Black Country, New Road’s sophomore effort superb

Nikolai Gentes, Staff

Last year saw English experimental rock group Black Country, New Road release their debut record “For the First Time.” A favorite among critics and music nerds alike, it was included at the top of my own list of the best albums of 2021.

Following the release, the band quickly put out new material, including multiple singles that teased a new album in the following year.

And now, here we are, only a year later in 2022 and Black Country, New Road has released their sophomore effort “Ants From Up There”. 

While the quick turnover was impressive, it brought with it some bitter news. A few days before the release of “Ants from Up There”, frontman Isaac Wood announced his departure from the band, citing personal issues.

With that news, one might fear that “Ants From Up There” might feel malformed or jumbled, a  sorry follow up to a terrific first album.

As if. 

Instead, “Ants from Up There” easily stands toe-to-toe with the band’s previous effort.

First thing to take note of would be Isaac Wood’s songwriting, which is better than it was on the band’s already spectacular debut. One of the album’s central themes is unrequited love, with a figure referred to as “Concorde” being the subject of much of the songs on the tracklist. In short, they are Isaac’s love interest.

In real life, the Concorde was a supersonic plane that operated as a type of commercial aircraft from 1976-2003. Initially seen as an innovation in air travel, it was discontinued due to high maintenance costs and low passenger numbers. Today, its legacy is almost mythical. Wood’s decision to represent a love interest using the plane represents the way one builds up their partners or love interests to be this perfect figure. It’s a representation of love’s blindness, and its significance to the record represents a major growth in ambition and skill when it comes to Wood’s poeticism and lyricism.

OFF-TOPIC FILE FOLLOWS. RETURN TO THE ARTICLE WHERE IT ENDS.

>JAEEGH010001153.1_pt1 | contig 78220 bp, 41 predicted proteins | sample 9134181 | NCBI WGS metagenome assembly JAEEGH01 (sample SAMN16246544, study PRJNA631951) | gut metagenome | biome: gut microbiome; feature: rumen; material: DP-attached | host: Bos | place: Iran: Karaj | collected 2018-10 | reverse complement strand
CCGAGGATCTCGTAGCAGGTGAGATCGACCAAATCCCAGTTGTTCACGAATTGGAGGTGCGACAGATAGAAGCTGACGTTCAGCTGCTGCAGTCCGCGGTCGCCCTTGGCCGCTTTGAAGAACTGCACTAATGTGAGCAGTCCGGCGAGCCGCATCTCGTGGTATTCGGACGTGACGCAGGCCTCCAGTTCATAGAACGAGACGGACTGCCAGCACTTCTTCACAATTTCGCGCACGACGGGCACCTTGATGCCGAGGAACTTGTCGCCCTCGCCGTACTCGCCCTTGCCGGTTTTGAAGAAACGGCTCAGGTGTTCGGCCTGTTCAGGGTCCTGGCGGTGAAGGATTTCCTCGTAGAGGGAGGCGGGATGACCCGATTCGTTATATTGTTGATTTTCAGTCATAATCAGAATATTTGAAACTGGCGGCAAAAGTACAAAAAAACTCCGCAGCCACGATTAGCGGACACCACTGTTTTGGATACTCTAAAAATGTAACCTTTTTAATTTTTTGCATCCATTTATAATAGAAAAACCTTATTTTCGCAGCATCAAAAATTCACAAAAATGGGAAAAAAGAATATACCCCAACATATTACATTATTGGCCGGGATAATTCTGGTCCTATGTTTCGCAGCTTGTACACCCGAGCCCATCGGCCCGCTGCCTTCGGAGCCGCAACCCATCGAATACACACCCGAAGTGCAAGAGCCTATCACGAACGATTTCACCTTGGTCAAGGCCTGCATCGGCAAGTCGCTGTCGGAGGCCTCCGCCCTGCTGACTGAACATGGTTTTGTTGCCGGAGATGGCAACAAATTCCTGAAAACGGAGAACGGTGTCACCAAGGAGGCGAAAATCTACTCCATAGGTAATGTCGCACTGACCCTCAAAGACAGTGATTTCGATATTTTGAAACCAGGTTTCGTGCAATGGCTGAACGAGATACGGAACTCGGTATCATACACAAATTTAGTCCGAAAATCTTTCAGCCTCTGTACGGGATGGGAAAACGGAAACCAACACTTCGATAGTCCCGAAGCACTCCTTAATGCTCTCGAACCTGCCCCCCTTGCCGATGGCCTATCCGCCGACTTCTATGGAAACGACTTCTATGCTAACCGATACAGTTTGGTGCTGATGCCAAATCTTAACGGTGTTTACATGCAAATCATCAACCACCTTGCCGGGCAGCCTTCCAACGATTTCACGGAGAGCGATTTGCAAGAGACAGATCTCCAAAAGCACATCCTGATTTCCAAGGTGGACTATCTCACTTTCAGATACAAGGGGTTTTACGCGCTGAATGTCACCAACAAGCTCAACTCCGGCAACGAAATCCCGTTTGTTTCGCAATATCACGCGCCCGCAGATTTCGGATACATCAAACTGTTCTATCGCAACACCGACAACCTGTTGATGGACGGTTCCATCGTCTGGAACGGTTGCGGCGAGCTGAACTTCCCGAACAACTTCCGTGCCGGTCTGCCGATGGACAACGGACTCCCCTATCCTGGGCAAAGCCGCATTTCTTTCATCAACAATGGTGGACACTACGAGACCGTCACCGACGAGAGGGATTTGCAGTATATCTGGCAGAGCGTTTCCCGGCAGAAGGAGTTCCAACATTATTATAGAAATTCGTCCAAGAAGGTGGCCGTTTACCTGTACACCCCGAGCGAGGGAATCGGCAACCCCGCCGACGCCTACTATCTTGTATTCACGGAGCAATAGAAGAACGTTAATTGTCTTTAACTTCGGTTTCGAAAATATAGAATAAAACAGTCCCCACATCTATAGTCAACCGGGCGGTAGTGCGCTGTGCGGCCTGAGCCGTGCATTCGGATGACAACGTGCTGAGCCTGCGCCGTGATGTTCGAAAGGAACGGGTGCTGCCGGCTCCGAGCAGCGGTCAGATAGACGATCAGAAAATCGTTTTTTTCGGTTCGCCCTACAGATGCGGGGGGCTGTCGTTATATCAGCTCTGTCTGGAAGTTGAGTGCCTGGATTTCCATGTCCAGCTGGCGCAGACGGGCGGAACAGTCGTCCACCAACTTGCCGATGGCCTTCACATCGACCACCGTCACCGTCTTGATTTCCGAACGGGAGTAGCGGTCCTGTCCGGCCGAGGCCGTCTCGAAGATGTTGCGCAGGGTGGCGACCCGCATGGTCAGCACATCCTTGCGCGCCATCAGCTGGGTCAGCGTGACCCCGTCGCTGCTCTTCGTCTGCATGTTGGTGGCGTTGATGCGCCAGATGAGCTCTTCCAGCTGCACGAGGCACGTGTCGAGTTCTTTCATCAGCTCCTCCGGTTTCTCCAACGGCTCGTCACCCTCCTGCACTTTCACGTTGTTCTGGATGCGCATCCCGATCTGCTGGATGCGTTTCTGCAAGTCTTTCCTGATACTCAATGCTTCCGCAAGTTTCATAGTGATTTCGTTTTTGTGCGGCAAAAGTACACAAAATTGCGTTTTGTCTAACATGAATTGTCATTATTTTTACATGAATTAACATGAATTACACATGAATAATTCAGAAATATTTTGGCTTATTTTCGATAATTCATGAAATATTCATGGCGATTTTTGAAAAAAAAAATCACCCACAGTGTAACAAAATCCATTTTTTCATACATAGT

Such ambition is displayed on the final song of the album, “Basketball Shoes.” It begins with a dream sequence in which Isaac is living a perfect life with Concorde, having finally won her love. Later in the track, this fantasy is shattered, as Isaac awakes and cries out Concorde’s real name for the first time on the album: Charli.

The humanization of a previously god-like figure represents the devastation of rejection, and the hurt of realizing that the person one loves will never love them back. It is the sting of reality, the dread of coming down from your pink cloud only to realize your wildest hopes and dreams will never come to fruition. By assigning a human name to Concorde, their flawless image comes crashing down. There is no happy ending here. What we are given is an utterly decimating portrayal of human delusion and heartbreak.

But don’t think that this album’s concept is its only strength. The band surrounding Wood makes this record a truly incredible experience. The genre meshing that takes place throughout the entire album is especially exciting. “Chaos Space Marine” features touches of classical and baroque influences with a generous peppering of horns, all delivered with a dramatic, scurrying tempo that makes the piece feel like a full-blown theater number. 

Softer songs such as “Concorde” feature some gorgeously delicate playing that is both heart-wrenching and entrancing. Its melody also stands as the most evocative on the record. 

One of the most dramatic cuts on the album, “Snow Globes”, is a post-rock number whose wild and acutely threatening drumming in its latter half serves as one of the record’s most instrumentally devastating moments. The slow build up to said point is also beautifully done through simple, softly strummed guitar. 

The genres and influences that the band sifts through on “Ants from Up There” make it a decidedly eclectic listen, and their ability to not only explore these different territories, but also execute them near-flawlessly, makes it an album that is as enjoyable as it is imaginative and expansive.

Truthfully, “Ants From Up There” is a record I don’t wish to stop talking about, and that’s the mark of a truly special album. Not just great, but special. One that, years down the line, people will still be pulling new details out of, and one that deserves at least an entire paragraph dedicated to each and every one of its minute features. As the years pass, I fully expect “Ants From Up There” to be seen as one of the finest records of the decade. For my money, it’s already a modern classic, and the band a modern legend.